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From what I understand about quadratic reciprocity. I have the following so far:

$$7 \equiv 3 \pmod{4}$$ Case A: If $p\equiv3\pmod4$, then 7 is a quadratic residue modulo $p$ iff $p$ is a quadratic nonresidue modulo 7.

Case B: Otherwise, $\left(\frac 7p\right)=\left(\frac p7\right)$; i.e. 7 is a quadratic residue modulo $p$ iff $p$ is a quadratic residue modulo 7.

I don't how to proceed with the actual calculations though. Any help would be appreciated!

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  • $\begingroup$ Which calculation? $\endgroup$ – Bill Dubuque Mar 20 '15 at 3:36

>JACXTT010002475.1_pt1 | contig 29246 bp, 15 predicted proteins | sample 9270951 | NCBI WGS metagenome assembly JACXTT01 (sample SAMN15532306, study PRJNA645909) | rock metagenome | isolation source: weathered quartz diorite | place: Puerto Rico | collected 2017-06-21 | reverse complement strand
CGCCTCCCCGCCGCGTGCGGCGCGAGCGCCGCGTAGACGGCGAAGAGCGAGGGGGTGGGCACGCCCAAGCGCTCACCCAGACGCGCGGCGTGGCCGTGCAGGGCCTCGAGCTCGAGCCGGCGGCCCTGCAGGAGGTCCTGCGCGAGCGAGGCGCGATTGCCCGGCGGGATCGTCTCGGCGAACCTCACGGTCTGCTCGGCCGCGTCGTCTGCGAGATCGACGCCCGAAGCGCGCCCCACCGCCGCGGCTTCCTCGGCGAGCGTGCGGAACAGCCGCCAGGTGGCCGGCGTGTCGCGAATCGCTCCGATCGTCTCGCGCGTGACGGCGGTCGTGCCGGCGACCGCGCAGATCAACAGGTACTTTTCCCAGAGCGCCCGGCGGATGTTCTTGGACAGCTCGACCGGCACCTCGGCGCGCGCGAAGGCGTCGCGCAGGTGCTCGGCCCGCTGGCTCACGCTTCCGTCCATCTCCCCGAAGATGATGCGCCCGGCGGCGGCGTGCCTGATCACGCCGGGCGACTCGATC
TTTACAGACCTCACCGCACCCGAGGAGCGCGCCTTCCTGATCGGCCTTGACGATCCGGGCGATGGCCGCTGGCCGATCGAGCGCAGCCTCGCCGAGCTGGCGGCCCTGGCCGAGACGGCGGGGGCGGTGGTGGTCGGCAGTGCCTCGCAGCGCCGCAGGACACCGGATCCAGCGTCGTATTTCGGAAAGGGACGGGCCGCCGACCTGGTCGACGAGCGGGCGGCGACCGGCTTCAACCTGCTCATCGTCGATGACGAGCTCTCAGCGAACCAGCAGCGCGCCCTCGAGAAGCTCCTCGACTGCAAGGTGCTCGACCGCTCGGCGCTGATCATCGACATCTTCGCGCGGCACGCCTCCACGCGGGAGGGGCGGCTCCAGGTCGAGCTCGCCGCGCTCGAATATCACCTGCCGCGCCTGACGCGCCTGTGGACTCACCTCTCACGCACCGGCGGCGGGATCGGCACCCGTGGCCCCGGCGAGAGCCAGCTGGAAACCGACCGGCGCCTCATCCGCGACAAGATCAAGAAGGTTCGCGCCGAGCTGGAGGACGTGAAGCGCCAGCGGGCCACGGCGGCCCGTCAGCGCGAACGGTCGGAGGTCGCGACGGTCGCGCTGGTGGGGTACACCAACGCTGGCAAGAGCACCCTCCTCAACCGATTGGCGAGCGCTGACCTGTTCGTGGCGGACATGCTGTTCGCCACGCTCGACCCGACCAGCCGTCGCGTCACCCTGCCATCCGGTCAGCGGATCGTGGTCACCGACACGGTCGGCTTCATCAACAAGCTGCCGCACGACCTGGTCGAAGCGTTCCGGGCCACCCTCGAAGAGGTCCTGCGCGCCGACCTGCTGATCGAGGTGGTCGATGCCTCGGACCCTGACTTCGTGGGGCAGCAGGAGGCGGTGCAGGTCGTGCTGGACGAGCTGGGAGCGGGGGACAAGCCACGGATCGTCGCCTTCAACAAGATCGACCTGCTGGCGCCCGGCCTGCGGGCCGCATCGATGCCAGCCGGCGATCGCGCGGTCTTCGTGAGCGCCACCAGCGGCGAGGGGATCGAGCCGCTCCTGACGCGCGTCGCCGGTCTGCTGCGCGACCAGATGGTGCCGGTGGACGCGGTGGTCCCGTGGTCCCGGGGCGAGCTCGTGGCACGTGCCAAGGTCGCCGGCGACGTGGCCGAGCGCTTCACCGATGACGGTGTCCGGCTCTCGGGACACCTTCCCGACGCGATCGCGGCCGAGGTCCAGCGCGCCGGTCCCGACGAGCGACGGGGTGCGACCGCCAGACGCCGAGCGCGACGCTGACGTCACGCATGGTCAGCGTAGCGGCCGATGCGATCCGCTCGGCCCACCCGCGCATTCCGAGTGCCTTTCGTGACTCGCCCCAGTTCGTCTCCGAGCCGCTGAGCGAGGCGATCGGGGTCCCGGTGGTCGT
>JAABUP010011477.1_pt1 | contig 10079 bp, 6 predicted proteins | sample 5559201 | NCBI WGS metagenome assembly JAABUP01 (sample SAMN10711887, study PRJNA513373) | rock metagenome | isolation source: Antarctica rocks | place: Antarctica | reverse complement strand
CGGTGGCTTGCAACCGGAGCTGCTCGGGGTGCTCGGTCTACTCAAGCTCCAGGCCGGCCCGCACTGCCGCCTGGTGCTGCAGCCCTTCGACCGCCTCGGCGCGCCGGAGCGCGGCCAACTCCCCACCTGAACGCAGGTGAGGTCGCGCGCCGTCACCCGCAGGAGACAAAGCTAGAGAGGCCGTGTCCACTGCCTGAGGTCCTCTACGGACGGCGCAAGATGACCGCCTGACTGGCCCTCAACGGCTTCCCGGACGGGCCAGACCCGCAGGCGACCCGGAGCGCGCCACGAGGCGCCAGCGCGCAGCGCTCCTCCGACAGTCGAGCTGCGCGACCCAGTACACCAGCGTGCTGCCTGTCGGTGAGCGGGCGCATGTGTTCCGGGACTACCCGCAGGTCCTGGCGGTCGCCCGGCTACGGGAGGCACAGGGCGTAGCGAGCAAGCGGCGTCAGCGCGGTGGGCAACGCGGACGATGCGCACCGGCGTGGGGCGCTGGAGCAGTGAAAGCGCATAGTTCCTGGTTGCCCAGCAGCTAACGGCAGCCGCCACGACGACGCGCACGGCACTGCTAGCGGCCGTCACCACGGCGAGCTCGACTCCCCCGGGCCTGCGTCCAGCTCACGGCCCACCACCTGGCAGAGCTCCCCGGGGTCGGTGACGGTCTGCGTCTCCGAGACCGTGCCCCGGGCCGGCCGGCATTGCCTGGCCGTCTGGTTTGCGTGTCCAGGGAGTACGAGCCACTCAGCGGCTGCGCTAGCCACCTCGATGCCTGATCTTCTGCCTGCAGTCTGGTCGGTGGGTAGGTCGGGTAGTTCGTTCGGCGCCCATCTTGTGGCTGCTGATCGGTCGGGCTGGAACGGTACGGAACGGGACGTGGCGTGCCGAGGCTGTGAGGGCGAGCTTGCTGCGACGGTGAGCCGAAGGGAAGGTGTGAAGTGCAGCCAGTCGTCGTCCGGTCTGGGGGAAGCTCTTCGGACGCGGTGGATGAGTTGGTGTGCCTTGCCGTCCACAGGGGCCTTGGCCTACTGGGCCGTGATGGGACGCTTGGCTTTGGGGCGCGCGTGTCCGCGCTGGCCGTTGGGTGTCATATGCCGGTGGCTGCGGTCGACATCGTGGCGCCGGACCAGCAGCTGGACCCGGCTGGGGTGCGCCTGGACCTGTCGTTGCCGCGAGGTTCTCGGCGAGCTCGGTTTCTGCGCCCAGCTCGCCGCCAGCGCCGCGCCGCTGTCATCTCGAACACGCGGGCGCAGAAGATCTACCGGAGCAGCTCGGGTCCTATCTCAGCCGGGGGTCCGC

• $\begingroup$ Sorry, I didn't mean calculations. I mean how do I use this information to find the primes? $\endgroup$ – Shad0wNinja Mar 20 '15 at 3:40
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    $\begingroup$ You have congruence on $\,p\,$ mod $\,4\,$ and mod $\,7\,$ so $\,p\,$ is determined mod $28\ \ $ $\endgroup$ – Bill Dubuque Mar 20 '15 at 3:44
  • $\begingroup$ Could you elaborate please? $\endgroup$ – Shad0wNinja Mar 20 '15 at 3:49
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    $\begingroup$ e.g. if $\,p\equiv 1\pmod{4}\,$ then $\,p\,$ is a square mod $\,7\,$ so $\,p\equiv 1,2,4\pmod 7\,$ so $\,p\equiv 1,9,-3\pmod{28}.\ $ Note $\,p\equiv a\pmod 4,\,$ $\,p\equiv b\pmod 7$ $\iff p\equiv 8b-7a\pmod{28}\ \ $ $\endgroup$ – Bill Dubuque Mar 20 '15 at 3:53

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